In Federal Trade Commission v. Commerce Planet, Inc. (9th Cir. March 3, 2016) 16 C.D.O.S. 2355, the Federal Trade Commission (FTC) sued Commerce Planet, Inc., and three of its top officers for violating § 5(a) of the FTC Act, which prohibits unfair or deceptive business practices (15 U.S.C. § 45(a)). The company and two of the individual defendants settled with the FTC. The remaining defendant, appellant Charles Gugliuzza, elected to stand trial. After a 16-day bench trial, the district court found that Commerce Planet had violated § 5(a) and held Gugliuzza, the company’s former president, personally liable for the company’s unlawful conduct. The court permanently enjoined Gugliuzza from engaging in similar misconduct and ordered him to pay $18.2 million in restitution.
Gugliuzza challenged the validity of the restitution award. Among other things, he contended that the district court either lacked the authority to award restitution at all or, at the very least, had to limit the award to the unjust gains he personally received, which in this case totaled roughly $3 million.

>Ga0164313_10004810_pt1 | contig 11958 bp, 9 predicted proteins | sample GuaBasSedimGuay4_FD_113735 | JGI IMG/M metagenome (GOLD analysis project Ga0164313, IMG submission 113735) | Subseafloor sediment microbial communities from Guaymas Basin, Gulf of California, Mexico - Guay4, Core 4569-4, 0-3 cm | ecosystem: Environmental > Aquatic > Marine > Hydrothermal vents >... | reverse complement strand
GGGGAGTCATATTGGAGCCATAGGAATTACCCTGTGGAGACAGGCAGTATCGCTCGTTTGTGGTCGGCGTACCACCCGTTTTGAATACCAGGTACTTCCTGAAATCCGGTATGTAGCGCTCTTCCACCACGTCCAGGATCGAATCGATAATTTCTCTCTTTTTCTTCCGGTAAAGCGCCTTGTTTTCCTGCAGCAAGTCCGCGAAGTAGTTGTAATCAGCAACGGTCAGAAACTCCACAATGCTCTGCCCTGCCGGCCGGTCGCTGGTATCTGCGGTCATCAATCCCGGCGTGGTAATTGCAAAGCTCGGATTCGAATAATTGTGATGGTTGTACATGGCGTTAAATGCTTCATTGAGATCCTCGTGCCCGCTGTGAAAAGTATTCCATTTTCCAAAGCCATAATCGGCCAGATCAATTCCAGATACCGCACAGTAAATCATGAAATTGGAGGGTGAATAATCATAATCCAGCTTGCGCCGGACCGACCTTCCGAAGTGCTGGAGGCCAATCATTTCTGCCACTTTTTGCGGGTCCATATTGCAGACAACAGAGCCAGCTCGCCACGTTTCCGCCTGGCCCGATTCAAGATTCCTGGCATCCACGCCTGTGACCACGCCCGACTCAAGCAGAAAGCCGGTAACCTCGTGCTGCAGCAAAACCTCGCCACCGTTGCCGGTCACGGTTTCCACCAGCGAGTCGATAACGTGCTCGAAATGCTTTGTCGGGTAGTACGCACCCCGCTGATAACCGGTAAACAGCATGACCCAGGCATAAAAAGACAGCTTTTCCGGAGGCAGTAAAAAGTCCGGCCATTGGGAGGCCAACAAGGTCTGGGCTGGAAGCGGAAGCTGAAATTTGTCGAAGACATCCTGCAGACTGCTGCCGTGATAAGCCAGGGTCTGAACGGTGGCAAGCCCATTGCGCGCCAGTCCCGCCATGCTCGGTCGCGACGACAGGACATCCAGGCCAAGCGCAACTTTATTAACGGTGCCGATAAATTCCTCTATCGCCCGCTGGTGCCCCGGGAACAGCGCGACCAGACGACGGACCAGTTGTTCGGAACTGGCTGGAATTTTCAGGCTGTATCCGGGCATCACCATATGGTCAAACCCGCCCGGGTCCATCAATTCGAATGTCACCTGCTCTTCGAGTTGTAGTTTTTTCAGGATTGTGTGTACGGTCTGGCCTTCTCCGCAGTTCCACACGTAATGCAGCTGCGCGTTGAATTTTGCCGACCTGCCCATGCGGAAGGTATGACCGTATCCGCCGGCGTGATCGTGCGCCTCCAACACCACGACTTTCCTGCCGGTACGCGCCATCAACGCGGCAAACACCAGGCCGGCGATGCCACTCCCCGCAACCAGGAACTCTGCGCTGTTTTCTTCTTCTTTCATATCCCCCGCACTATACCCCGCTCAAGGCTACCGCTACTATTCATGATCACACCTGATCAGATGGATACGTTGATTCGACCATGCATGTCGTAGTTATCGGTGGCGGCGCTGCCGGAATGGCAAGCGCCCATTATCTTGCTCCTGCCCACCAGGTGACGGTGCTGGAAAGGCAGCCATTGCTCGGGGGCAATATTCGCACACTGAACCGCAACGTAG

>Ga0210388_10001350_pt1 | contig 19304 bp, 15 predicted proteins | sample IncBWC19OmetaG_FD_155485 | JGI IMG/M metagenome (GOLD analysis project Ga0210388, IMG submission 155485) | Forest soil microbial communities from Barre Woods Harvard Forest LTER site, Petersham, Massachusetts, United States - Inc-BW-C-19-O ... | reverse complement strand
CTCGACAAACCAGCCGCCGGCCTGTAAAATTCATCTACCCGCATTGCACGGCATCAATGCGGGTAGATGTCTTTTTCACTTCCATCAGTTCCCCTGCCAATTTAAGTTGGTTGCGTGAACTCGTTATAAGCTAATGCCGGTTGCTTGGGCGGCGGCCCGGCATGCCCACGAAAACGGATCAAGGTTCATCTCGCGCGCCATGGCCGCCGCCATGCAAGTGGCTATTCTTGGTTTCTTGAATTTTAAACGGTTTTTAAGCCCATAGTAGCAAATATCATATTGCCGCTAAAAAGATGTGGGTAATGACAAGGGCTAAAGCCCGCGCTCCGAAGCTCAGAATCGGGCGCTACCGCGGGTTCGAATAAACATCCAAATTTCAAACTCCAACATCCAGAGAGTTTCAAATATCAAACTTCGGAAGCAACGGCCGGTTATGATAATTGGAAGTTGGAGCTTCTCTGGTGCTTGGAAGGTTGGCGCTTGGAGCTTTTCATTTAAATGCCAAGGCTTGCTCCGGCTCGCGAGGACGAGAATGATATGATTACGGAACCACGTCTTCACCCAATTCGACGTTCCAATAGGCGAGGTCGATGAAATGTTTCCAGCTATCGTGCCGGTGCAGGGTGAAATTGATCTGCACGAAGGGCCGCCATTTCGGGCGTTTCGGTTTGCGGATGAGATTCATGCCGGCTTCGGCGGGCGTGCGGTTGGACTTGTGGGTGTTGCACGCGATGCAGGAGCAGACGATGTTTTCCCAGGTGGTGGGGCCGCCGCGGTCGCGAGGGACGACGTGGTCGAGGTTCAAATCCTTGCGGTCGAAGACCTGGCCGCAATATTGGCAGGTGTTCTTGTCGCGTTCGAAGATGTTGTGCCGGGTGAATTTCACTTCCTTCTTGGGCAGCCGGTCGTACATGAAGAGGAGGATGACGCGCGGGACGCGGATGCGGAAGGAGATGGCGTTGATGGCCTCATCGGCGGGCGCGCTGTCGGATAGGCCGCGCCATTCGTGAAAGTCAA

The federal courts have established a two-pronged test for determining when an individual may be held personally liable for corporate violations of the FTC Act. The FTC must prove that the individual: (1) participated directly in, or had the authority to control, the unlawful acts or practices at issue; and (2) had actual knowledge of the misrepresentations involved, was recklessly indifferent to the truth or falsity of the misrepresentations, or was aware of a high probability of fraud and intentionally avoided learning the truth. The court found that the FTC’s evidence satisfied both prongs of this test.
Gugliuzza contended that any such award must be limited to the unjust gains each defendant personally received. The court disagreed, holding that he could be held jointly and severally liable for the full amount of the award against the corporation, not just the amount he received as a result of the corporation’s unlawful conduct.